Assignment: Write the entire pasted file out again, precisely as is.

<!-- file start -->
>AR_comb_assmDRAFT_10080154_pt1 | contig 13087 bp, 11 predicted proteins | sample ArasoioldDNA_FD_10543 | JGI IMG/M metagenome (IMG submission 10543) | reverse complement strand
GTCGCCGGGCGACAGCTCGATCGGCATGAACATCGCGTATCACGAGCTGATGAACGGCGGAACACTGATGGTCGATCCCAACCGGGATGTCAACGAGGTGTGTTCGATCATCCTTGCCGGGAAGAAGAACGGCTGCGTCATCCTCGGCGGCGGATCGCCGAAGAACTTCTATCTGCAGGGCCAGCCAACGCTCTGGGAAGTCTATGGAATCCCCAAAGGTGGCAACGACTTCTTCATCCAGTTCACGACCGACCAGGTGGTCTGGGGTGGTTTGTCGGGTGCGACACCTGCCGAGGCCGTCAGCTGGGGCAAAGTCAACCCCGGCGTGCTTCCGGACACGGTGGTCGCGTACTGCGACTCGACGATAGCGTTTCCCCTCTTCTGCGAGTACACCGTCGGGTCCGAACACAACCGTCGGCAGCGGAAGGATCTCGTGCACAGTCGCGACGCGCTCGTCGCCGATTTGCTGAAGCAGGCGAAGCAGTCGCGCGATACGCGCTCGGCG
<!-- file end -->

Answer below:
>AR_comb_assmDRAFT_10080154_pt1 | contig 13087 bp, 11 predicted proteins | sample ArasoioldDNA_FD_10543 | JGI IMG/M metagenome (IMG submission 10543) | reverse complement strand
GTCGCCGGGCGACAGCTCGATCGGCATGAACATCGCGTATCACGAGCTGATGAACGGCGGAACACTGATGGTCGATCCCAACCGGGATGTCAACGAGGTGTGTTCGATCATCCTTGCCGGGAAGAAGAACGGCTGCGTCATCCTCGGCGGCGGATCGCCGAAGAACTTCTATCTGCAGGGCCAGCCAACGCTCTGGGAAGTCTATGGAATCCCCAAAGGTGGCAACGACTTCTTCATCCAGTTCACGACCGACCAGGTGGTCTGGGGTGGTTTGTCGGGTGCGACACCTGCCGAGGCCGTCAGCTGGGGCAAAGTCAACCCCGGCGTGCTTCCGGACACGGTGGTCGCGTACTGCGACTCGACGATAGCGTTTCCCCTCTTCTGCGAGTACACCGTCGGGTCCGAACACAACCGTCGGCAGCGGAAGGATCTCGTGCACAGTCGCGACGCGCTCGTCGCCGATTTGCTGAAGCAGGCGAAGCAGTCGCGCGATACGCGCTCGGCG